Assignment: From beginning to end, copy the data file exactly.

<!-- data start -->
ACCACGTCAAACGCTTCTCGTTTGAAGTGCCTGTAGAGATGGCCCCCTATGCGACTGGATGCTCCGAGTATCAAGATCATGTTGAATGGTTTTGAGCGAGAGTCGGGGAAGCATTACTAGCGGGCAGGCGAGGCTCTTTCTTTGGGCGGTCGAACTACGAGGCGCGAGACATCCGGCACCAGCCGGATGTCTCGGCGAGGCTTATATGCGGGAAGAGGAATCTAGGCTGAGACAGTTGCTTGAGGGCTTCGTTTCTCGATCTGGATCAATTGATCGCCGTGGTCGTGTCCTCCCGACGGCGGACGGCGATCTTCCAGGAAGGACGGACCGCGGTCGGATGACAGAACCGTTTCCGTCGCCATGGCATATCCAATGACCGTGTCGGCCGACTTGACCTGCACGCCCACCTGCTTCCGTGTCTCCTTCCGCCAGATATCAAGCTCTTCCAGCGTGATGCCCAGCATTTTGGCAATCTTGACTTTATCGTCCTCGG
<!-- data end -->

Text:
ACCACGTCAAACGCTTCTCGTTTGAAGTGCCTGTAGAGATGGCCCCCTATGCGACTGGATGCTCCGAGTATCAAGATCATGTTGAATGGTTTTGAGCGAGAGTCGGGGAAGCATTACTAGCGGGCAGGCGAGGCTCTTTCTTTGGGCGGTCGAACTACGAGGCGCGAGACATCCGGCACCAGCCGGATGTCTCGGCGAGGCTTATATGCGGGAAGAGGAATCTAGGCTGAGACAGTTGCTTGAGGGCTTCGTTTCTCGATCTGGATCAATTGATCGCCGTGGTCGTGTCCTCCCGACGGCGGACGGCGATCTTCCAGGAAGGACGGACCGCGGTCGGATGACAGAACCGTTTCCGTCGCCATGGCATATCCAATGACCGTGTCGGCCGACTTGACCTGCACGCCCACCTGCTTCCGTGTCTCCTTCCGCCAGATATCAAGCTCTTCCAGCGTGATGCCCAGCATTTTGGCAATCTTGACTTTATCGTCCTCGG